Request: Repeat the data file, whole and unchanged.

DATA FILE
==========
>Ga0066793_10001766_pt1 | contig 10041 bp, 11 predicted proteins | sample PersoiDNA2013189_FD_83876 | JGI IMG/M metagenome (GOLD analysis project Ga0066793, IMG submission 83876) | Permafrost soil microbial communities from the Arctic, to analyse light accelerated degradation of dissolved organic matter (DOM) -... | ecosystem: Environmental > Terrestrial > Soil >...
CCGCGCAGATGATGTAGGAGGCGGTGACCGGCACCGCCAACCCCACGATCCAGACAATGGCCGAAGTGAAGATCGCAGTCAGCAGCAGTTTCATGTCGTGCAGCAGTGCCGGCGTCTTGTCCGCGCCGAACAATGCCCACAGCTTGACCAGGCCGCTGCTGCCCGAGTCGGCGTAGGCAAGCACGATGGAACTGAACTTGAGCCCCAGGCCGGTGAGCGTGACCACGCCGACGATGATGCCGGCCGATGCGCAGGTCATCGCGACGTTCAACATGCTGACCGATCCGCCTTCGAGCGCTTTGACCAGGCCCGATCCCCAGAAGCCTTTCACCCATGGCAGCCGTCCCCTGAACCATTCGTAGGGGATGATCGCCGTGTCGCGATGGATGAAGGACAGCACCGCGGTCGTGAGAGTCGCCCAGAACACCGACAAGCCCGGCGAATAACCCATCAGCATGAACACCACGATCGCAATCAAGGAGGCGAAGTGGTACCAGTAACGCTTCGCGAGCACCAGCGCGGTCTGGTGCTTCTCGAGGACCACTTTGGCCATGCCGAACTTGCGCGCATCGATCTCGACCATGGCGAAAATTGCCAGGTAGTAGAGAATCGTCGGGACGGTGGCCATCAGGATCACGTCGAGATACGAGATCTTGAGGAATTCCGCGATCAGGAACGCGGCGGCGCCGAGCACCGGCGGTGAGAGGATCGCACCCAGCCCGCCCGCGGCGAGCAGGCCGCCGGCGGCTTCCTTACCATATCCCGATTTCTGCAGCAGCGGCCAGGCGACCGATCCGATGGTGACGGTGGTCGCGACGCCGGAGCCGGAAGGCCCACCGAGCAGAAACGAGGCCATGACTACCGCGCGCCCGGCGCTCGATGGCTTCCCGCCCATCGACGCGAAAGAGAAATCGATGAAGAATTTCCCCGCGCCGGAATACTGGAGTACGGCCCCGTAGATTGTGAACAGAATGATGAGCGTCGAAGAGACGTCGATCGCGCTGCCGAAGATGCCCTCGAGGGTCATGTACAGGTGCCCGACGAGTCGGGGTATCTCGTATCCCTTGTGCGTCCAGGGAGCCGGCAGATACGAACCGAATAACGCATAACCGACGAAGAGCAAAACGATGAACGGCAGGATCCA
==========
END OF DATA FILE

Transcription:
>Ga0066793_10001766_pt1 | contig 10041 bp, 11 predicted proteins | sample PersoiDNA2013189_FD_83876 | JGI IMG/M metagenome (GOLD analysis project Ga0066793, IMG submission 83876) | Permafrost soil microbial communities from the Arctic, to analyse light accelerated degradation of dissolved organic matter (DOM) -... | ecosystem: Environmental > Terrestrial > Soil >...
CCGCGCAGATGATGTAGGAGGCGGTGACCGGCACCGCCAACCCCACGATCCAGACAATGGCCGAAGTGAAGATCGCAGTCAGCAGCAGTTTCATGTCGTGCAGCAGTGCCGGCGTCTTGTCCGCGCCGAACAATGCCCACAGCTTGACCAGGCCGCTGCTGCCCGAGTCGGCGTAGGCAAGCACGATGGAACTGAACTTGAGCCCCAGGCCGGTGAGCGTGACCACGCCGACGATGATGCCGGCCGATGCGCAGGTCATCGCGACGTTCAACATGCTGACCGATCCGCCTTCGAGCGCTTTGACCAGGCCCGATCCCCAGAAGCCTTTCACCCATGGCAGCCGTCCCCTGAACCATTCGTAGGGGATGATCGCCGTGTCGCGATGGATGAAGGACAGCACCGCGGTCGTGAGAGTCGCCCAGAACACCGACAAGCCCGGCGAATAACCCATCAGCATGAACACCACGATCGCAATCAAGGAGGCGAAGTGGTACCAGTAACGCTTCGCGAGCACCAGCGCGGTCTGGTGCTTCTCGAGGACCACTTTGGCCATGCCGAACTTGCGCGCATCGATCTCGACCATGGCGAAAATTGCCAGGTAGTAGAGAATCGTCGGGACGGTGGCCATCAGGATCACGTCGAGATACGAGATCTTGAGGAATTCCGCGATCAGGAACGCGGCGGCGCCGAGCACCGGCGGTGAGAGGATCGCACCCAGCCCGCCCGCGGCGAGCAGGCCGCCGGCGGCTTCCTTACCATATCCCGATTTCTGCAGCAGCGGCCAGGCGACCGATCCGATGGTGACGGTGGTCGCGACGCCGGAGCCGGAAGGCCCACCGAGCAGAAACGAGGCCATGACTACCGCGCGCCCGGCGCTCGATGGCTTCCCGCCCATCGACGCGAAAGAGAAATCGATGAAGAATTTCCCCGCGCCGGAATACTGGAGTACGGCCCCGTAGATTGTGAACAGAATGATGAGCGTCGAAGAGACGTCGATCGCGCTGCCGAAGATGCCCTCGAGGGTCATGTACAGGTGCCCGACGAGTCGGGGTATCTCGTATCCCTTGTGCGTCCAGGGAGCCGGCAGATACGAACCGAATAACGCATAACCGACGAAGAGCAAAACGATGAACGGCAGGATCCA